Secretary of State Dennis Richardson announced last week that his office has uncovered 54 instances of what could be voter fraud during Oregon’s November 2016 election. The announcement comes at a time when the nation still is dealing with unproven allegations that millions of people voted illegally during the election, a claim that led to the establishment of a presidential commission on electoral integrity. We still think that commission is pursuing a not-so-secret agenda to impose tighter restrictions on voting, but it’s not outside the realm of possibility that it will simply run out of steam.
The numbers aren’t there. Those who are convinced that widespread voter fraud is affecting the outcome of elections — including the unsubstantiated claim by President Trump that between 3 million and 5 million people voted illegally in last year’s presidential election, costing him the popular vote — will frequently point to anecdotes and hearsay to support their claims. But they can’t come up with the verified statistics to back those allegations. Secretary of State Kim Wyman, the Republican who won her second term in November, announced Friday the results of a five-state review of the 2016 General Election that checked for instances of potential voter fraud, including people who voted in this state and another, those who voted twice in Washington state and those who voted using the registration of a deceased individual.
Secretary of State Corey Stapleton said in a letter read by his chief of staff to a legislative committee Thursday that he never made any allegations of 360 cases of voter fraud in the May 25 special election and that media reports were incorrect. “I made no such statement,” Stapleton said in the Sept. 14 letter to Sen. Sue Malek, chair of the State Administration and Veterans Affairs Interim Committee. And he added he would “ask you to correct the public record to the extent that you can.” Malek had invited Stapleton to the meeting saying she wanted him to come and provide more information on the “360 cases of voter fraud” that he discussed at SAVA’s July 20 meeting.
Identified cases of voter fraud are rare in North Dakota, but weaknesses in the election system and lack of prosecution does leave room for getting away with it, according to information from the North Dakota Secretary of State’s Office. “While some individuals argue that there is no evidence of widespread voter fraud, there are others who argue the exact opposite. Regardless, the truth is that under the current forms of election administration, it is not possible to establish whether widespread voter fraud does or does not exist because it is difficult to determine either way when proof is not required of voters when registering or prior to voting,” Secretary of State Al Jaeger wrote to the Presidential Advisory Commission on Election Integrity. When cases are suspected, he wrote, “This office has often been informed the State’s Attorneys have cases of ‘greater consequence’ on which to focus. Unfortunately, there can be no convictions when there is no will to prosecute.”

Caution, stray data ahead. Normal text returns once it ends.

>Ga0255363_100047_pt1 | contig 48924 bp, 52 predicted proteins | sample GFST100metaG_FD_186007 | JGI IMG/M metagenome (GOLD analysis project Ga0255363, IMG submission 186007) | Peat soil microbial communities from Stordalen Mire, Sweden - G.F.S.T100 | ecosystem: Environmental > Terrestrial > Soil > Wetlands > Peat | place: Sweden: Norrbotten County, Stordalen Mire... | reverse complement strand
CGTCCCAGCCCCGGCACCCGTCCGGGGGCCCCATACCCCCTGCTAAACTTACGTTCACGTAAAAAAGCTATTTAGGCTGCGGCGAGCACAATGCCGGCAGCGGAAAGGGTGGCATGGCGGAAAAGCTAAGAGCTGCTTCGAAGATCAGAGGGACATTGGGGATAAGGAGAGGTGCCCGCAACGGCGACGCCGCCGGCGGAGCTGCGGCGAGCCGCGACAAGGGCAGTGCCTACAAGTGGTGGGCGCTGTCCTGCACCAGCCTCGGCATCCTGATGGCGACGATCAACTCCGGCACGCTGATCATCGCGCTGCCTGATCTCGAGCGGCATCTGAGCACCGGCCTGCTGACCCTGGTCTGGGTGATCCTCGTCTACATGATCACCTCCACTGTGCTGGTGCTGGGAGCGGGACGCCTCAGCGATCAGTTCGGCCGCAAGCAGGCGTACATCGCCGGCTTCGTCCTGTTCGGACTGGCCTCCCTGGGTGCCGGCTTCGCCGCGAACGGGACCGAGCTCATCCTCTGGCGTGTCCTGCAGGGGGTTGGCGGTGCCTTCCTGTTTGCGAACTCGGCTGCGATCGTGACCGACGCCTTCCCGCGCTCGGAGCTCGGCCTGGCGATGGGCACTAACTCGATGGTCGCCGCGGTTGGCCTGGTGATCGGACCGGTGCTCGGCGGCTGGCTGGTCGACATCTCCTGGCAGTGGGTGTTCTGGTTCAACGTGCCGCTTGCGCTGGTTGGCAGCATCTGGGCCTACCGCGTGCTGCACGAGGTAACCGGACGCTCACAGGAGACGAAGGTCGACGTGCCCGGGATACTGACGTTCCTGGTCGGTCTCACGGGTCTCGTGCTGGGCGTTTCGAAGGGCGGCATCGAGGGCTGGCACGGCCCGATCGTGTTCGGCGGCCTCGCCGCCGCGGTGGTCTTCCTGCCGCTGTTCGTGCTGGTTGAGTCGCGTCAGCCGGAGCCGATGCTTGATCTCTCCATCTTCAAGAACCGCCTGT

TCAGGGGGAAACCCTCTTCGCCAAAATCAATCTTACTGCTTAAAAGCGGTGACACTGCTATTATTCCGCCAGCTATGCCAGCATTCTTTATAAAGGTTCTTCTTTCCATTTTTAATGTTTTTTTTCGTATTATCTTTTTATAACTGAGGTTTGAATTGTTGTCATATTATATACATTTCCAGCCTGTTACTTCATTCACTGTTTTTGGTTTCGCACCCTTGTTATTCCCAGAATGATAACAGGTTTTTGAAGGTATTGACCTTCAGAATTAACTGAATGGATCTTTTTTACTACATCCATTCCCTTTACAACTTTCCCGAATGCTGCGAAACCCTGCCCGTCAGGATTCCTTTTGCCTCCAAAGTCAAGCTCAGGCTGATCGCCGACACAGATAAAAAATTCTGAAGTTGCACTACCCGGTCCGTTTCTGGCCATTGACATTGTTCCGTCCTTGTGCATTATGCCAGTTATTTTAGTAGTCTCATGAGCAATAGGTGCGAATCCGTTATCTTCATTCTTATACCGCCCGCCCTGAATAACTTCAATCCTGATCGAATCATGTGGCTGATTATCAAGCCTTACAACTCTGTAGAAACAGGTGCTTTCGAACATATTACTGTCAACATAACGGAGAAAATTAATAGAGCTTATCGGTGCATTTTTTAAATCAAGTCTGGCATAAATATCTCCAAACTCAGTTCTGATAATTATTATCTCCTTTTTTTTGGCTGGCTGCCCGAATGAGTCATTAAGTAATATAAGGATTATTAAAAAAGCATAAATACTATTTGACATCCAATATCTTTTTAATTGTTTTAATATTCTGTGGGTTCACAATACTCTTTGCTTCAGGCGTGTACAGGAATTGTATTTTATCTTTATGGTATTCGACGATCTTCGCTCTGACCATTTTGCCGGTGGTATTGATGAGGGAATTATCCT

A newly released report from the New Hampshire Secretary of State and Department of Safety says a majority of people who used out-of-state IDs to register in last November’s elections haven’t registered vehicles in New Hampshire or gotten in-state drivers licenses in the months since. While this data alone doesn’t provide proof of voter fraud, as NHPR has noted before, it’s quickly become fodder in an ongoing debate about New Hampshire’s voting requirements. The data came in response to a request from House Speaker Shawn Jasper, who said he was seeking the statistics in part to inform future voting law changes. Among other things, Jasper asked for information on whether those who register to vote in New Hampshire also obtain driver’s licenses or car registrations here.